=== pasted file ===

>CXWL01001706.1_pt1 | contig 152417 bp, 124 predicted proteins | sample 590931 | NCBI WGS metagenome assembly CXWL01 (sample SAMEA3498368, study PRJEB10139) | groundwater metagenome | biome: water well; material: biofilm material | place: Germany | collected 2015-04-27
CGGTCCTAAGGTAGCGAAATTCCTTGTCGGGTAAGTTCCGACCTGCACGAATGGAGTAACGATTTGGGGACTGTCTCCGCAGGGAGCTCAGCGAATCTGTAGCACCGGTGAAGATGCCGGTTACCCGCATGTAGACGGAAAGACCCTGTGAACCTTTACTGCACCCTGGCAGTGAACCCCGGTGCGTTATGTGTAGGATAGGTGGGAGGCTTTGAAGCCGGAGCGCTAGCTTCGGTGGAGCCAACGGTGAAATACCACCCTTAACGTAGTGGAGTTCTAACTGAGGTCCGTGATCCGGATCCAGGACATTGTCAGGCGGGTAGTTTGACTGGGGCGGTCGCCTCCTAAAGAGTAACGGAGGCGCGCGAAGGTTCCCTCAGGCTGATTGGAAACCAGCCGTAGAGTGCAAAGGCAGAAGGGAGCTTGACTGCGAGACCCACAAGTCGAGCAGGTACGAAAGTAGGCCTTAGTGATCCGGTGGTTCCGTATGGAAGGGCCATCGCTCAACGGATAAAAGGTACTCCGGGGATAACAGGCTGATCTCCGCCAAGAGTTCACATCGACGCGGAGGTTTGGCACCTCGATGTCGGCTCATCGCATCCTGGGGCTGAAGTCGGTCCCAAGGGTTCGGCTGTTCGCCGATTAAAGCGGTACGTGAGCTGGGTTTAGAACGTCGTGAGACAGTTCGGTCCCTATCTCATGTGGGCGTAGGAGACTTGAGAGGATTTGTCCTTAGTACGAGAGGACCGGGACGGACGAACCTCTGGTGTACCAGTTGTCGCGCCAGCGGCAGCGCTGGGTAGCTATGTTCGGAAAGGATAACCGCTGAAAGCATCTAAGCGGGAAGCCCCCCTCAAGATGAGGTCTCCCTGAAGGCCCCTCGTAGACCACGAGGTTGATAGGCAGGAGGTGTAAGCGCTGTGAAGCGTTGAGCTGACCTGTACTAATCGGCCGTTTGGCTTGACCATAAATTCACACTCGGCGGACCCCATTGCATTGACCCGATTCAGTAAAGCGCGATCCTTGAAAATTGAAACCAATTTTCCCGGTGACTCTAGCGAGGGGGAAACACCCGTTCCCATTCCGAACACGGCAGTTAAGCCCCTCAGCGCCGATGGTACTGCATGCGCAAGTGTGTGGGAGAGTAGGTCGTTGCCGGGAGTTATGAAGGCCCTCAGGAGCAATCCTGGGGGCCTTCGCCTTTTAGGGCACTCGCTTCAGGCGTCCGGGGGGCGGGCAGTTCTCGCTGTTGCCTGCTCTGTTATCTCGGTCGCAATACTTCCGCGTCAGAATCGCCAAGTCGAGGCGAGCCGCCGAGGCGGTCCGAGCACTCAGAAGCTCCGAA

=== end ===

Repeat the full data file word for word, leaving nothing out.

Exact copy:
>CXWL01001706.1_pt1 | contig 152417 bp, 124 predicted proteins | sample 590931 | NCBI WGS metagenome assembly CXWL01 (sample SAMEA3498368, study PRJEB10139) | groundwater metagenome | biome: water well; material: biofilm material | place: Germany | collected 2015-04-27
CGGTCCTAAGGTAGCGAAATTCCTTGTCGGGTAAGTTCCGACCTGCACGAATGGAGTAACGATTTGGGGACTGTCTCCGCAGGGAGCTCAGCGAATCTGTAGCACCGGTGAAGATGCCGGTTACCCGCATGTAGACGGAAAGACCCTGTGAACCTTTACTGCACCCTGGCAGTGAACCCCGGTGCGTTATGTGTAGGATAGGTGGGAGGCTTTGAAGCCGGAGCGCTAGCTTCGGTGGAGCCAACGGTGAAATACCACCCTTAACGTAGTGGAGTTCTAACTGAGGTCCGTGATCCGGATCCAGGACATTGTCAGGCGGGTAGTTTGACTGGGGCGGTCGCCTCCTAAAGAGTAACGGAGGCGCGCGAAGGTTCCCTCAGGCTGATTGGAAACCAGCCGTAGAGTGCAAAGGCAGAAGGGAGCTTGACTGCGAGACCCACAAGTCGAGCAGGTACGAAAGTAGGCCTTAGTGATCCGGTGGTTCCGTATGGAAGGGCCATCGCTCAACGGATAAAAGGTACTCCGGGGATAACAGGCTGATCTCCGCCAAGAGTTCACATCGACGCGGAGGTTTGGCACCTCGATGTCGGCTCATCGCATCCTGGGGCTGAAGTCGGTCCCAAGGGTTCGGCTGTTCGCCGATTAAAGCGGTACGTGAGCTGGGTTTAGAACGTCGTGAGACAGTTCGGTCCCTATCTCATGTGGGCGTAGGAGACTTGAGAGGATTTGTCCTTAGTACGAGAGGACCGGGACGGACGAACCTCTGGTGTACCAGTTGTCGCGCCAGCGGCAGCGCTGGGTAGCTATGTTCGGAAAGGATAACCGCTGAAAGCATCTAAGCGGGAAGCCCCCCTCAAGATGAGGTCTCCCTGAAGGCCCCTCGTAGACCACGAGGTTGATAGGCAGGAGGTGTAAGCGCTGTGAAGCGTTGAGCTGACCTGTACTAATCGGCCGTTTGGCTTGACCATAAATTCACACTCGGCGGACCCCATTGCATTGACCCGATTCAGTAAAGCGCGATCCTTGAAAATTGAAACCAATTTTCCCGGTGACTCTAGCGAGGGGGAAACACCCGTTCCCATTCCGAACACGGCAGTTAAGCCCCTCAGCGCCGATGGTACTGCATGCGCAAGTGTGTGGGAGAGTAGGTCGTTGCCGGGAGTTATGAAGGCCCTCAGGAGCAATCCTGGGGGCCTTCGCCTTTTAGGGCACTCGCTTCAGGCGTCCGGGGGGCGGGCAGTTCTCGCTGTTGCCTGCTCTGTTATCTCGGTCGCAATACTTCCGCGTCAGAATCGCCAAGTCGAGGCGAGCCGCCGAGGCGGTCCGAGCACTCAGAAGCTCCGAA